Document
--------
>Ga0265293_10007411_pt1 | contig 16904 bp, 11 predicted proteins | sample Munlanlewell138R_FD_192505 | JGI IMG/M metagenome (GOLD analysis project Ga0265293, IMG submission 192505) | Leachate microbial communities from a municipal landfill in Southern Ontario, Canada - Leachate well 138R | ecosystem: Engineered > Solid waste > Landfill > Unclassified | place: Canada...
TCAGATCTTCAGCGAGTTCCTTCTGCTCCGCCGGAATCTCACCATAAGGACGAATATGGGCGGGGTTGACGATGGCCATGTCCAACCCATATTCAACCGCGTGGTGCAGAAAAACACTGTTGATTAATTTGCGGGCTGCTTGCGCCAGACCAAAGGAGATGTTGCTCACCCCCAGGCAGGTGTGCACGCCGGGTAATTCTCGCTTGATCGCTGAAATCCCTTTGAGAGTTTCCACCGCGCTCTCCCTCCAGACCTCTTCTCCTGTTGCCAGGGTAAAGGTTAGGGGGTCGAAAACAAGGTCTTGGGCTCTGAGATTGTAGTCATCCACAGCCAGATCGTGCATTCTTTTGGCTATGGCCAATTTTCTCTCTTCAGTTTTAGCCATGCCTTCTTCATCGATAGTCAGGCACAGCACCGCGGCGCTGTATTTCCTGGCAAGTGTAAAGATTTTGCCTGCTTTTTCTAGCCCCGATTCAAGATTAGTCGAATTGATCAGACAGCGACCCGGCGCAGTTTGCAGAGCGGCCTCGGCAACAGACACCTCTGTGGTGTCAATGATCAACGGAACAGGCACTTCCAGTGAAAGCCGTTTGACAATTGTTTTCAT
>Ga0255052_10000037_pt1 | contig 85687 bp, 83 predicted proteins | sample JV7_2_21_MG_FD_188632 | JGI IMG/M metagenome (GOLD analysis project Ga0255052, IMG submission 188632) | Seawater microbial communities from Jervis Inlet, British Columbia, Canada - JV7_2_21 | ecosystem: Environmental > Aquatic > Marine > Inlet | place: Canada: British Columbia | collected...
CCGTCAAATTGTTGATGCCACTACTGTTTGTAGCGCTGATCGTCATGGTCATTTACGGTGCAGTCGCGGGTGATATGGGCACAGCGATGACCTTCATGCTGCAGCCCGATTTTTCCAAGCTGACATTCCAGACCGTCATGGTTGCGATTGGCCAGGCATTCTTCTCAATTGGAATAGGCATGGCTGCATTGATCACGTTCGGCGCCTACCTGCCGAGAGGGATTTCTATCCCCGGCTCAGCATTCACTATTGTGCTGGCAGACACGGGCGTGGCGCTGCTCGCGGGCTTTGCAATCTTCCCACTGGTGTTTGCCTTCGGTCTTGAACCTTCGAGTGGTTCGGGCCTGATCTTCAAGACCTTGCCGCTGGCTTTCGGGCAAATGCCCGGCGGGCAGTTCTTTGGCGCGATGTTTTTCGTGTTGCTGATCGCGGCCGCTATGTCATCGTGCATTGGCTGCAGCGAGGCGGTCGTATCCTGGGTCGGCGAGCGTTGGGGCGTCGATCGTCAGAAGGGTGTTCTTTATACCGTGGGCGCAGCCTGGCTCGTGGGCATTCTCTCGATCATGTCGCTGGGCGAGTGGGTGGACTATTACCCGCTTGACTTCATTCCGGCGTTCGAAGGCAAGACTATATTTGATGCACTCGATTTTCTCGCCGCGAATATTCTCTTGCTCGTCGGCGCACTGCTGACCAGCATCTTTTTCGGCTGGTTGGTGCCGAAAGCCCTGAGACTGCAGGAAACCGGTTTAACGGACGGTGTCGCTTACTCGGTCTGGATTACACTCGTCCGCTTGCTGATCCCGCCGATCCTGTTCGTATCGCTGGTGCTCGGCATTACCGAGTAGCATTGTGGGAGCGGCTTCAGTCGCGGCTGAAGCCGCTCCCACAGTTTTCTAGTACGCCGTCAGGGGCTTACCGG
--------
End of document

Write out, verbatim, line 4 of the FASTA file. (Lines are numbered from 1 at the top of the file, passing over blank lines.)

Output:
CCGTCAAATTGTTGATGCCACTACTGTTTGTAGCGCTGATCGTCATGGTCATTTACGGTGCAGTCGCGGGTGATATGGGCACAGCGATGACCTTCATGCTGCAGCCCGATTTTTCCAAGCTGACATTCCAGACCGTCATGGTTGCGATTGGCCAGGCATTCTTCTCAATTGGAATAGGCATGGCTGCATTGATCACGTTCGGCGCCTACCTGCCGAGAGGGATTTCTATCCCCGGCTCAGCATTCACTATTGTGCTGGCAGACACGGGCGTGGCGCTGCTCGCGGGCTTTGCAATCTTCCCACTGGTGTTTGCCTTCGGTCTTGAACCTTCGAGTGGTTCGGGCCTGATCTTCAAGACCTTGCCGCTGGCTTTCGGGCAAATGCCCGGCGGGCAGTTCTTTGGCGCGATGTTTTTCGTGTTGCTGATCGCGGCCGCTATGTCATCGTGCATTGGCTGCAGCGAGGCGGTCGTATCCTGGGTCGGCGAGCGTTGGGGCGTCGATCGTCAGAAGGGTGTTCTTTATACCGTGGGCGCAGCCTGGCTCGTGGGCATTCTCTCGATCATGTCGCTGGGCGAGTGGGTGGACTATTACCCGCTTGACTTCATTCCGGCGTTCGAAGGCAAGACTATATTTGATGCACTCGATTTTCTCGCCGCGAATATTCTCTTGCTCGTCGGCGCACTGCTGACCAGCATCTTTTTCGGCTGGTTGGTGCCGAAAGCCCTGAGACTGCAGGAAACCGGTTTAACGGACGGTGTCGCTTACTCGGTCTGGATTACACTCGTCCGCTTGCTGATCCCGCCGATCCTGTTCGTATCGCTGGTGCTCGGCATTACCGAGTAGCATTGTGGGAGCGGCTTCAGTCGCGGCTGAAGCCGCTCCCACAGTTTTCTAGTACGCCGTCAGGGGCTTACCGG